John Babcock was getting out in December anyway.
He’d earned his 23 years in prison. A heroin addict, Babcock, 57, amassed a long record during the 1970s and 1980s: drug offenses, walking away from prerelease programs, assault, and armed robberies. (During one robbery, he shot at a security guard.)
He was the kind of guy for whom average folks have little sympathy - understandably.
But even Babcock deserved better than Governor Deval Patrick’s tough new parole board gave him. His case reveals a board that was not merely cautious in the wake of a Woburn police officer’s December murder, but one that went out of its way to say no. In the words of a Superior Court judge, the board turned its own regulations “on their head’’ to keep Babcock behind bars.
In the spring of 2010, Babcock learned he had untreatable cancer in addition to Hepatitis C and liver disease. According to two doctors, he had months to live. He needed help dressing, bathing, and getting his food. He suffered from pain, nausea, and severe weakness.
Babcock wanted to die at his wife’s home in Vermont. And under parole regulations, his condition made him eligible for early release. He was too ill to be a danger to anyone, doctors said; the heroin habit that had driven him to crime was no longer a factor. (He was getting legal narcotics for his cancer.) Prison officials supported his application.
Then, on Dec. 26, Dominic Cinelli - paroled from a life sentence - murdered officer John Maguire. Amidst the outrage, Patrick broomed most of the parole board.
In January, the two remaining members granted Babcock early release. His request was considered again in June, after Patrick installed prosecutor Josh Wall as head of parole.
The board reversed the previous decision, unanimously denying release.
“Babcock would be likely to reoffend (heroin use),’’ read the decision signed by Wall, who called the inmate “a person of demonstrated lawlessness who would be at liberty without deterrence.’’
In other words, Wall argued that Babcock was dangerous because, with death imminent, he had nothing to deter him from crime.
You don’t have to have a bleeding heart to think this is messed up. Hearing Babcock’s appeal earlier this month, Superior Court Judge Douglas Wilkins, a former assistant attorney general, called the board on its upside-down reasoning.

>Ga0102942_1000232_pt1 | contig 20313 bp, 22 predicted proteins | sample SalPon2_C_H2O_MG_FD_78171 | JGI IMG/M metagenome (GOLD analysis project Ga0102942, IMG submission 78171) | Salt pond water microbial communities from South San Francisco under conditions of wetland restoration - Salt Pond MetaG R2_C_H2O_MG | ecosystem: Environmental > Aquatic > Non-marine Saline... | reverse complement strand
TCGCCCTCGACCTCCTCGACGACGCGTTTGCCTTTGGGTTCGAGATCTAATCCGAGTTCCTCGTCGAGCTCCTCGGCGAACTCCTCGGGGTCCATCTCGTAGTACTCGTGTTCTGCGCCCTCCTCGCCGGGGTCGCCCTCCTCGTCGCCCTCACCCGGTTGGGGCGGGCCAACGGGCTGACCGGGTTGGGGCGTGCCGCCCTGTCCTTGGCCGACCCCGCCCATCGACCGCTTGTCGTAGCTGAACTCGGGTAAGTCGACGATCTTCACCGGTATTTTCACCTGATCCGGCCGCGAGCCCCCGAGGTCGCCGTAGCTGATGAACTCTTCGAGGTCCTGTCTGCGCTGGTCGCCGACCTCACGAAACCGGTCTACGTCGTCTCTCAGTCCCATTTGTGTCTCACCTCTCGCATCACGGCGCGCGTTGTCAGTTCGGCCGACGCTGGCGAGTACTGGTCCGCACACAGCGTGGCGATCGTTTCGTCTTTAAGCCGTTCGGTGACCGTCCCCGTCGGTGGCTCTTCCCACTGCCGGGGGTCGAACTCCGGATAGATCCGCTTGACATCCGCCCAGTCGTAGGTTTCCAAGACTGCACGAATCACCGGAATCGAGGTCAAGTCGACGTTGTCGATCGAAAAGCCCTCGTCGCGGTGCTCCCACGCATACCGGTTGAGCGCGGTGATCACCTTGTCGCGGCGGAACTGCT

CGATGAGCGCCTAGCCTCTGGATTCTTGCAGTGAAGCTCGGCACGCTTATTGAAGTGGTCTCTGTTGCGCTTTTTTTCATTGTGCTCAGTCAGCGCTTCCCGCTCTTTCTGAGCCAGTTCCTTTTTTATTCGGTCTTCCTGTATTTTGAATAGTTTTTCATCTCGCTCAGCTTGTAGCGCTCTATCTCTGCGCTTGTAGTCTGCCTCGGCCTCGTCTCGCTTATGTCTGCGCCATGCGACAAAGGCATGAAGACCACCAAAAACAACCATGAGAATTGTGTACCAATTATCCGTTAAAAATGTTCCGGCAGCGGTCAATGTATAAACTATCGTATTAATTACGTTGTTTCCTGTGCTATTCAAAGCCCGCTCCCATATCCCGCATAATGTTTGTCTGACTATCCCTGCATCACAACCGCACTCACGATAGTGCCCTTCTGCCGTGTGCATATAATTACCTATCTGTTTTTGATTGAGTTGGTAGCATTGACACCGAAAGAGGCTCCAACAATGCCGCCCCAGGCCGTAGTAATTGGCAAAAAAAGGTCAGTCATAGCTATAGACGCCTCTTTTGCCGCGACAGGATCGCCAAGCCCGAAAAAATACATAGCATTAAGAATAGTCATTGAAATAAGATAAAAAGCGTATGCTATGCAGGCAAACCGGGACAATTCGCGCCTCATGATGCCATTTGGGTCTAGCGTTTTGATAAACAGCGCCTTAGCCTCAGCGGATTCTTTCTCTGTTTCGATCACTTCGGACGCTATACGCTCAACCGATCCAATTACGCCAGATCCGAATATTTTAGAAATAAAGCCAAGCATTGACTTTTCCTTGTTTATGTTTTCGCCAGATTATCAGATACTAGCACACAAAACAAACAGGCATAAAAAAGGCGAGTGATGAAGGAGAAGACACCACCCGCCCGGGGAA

“Such manipulation raises constitutional concerns,’’ he said, because it amounted to “an unlawful retroactive increase in punishment.’’
Wilkins sent the case back to the parole board. On July 18, they denied Babcock again, using the same reasoning as before.
Proof of their wrong-headedness came quickly. On Friday morning, John Babcock died.
Maybe you don’t care about people like Babcock. Maybe you reckon we need a crackdown after Maguire’s murder.
If so, this parole board is for you. In 2010, 58 percent of parole requests were granted to non-lifers in state prisons. So far this year: 35 percent. (No lifers have been released so far.)
But here’s why this is not the victory it seems. Our prisons are a dangerously overcrowded, budget-busting mess, and now we’re keeping more inmates inside. Other states are realizing that the cheapest, most effective way to keep the public safe is to parole more inmates into communities where, with the right supports, the risk of reoffending is low. We’re headed in the opposite direction.
In an interview yesterday, Wall, who declined comment on Babcock, said he believes “very strongly in parole’’ and is not trying to drive down release rates.
“We focus on the facts and the law and on successful reentry,’’ he said. “This board is not motivated to reach a specific statistical goal.’’
It sounds reasonable, until you consider the fact that he and his board went out of their way to make sure a man who was going to be free in December anyway died an inmate.
Yvonne Abraham is a Globe columnist. She can be reached at firstname.lastname@example.org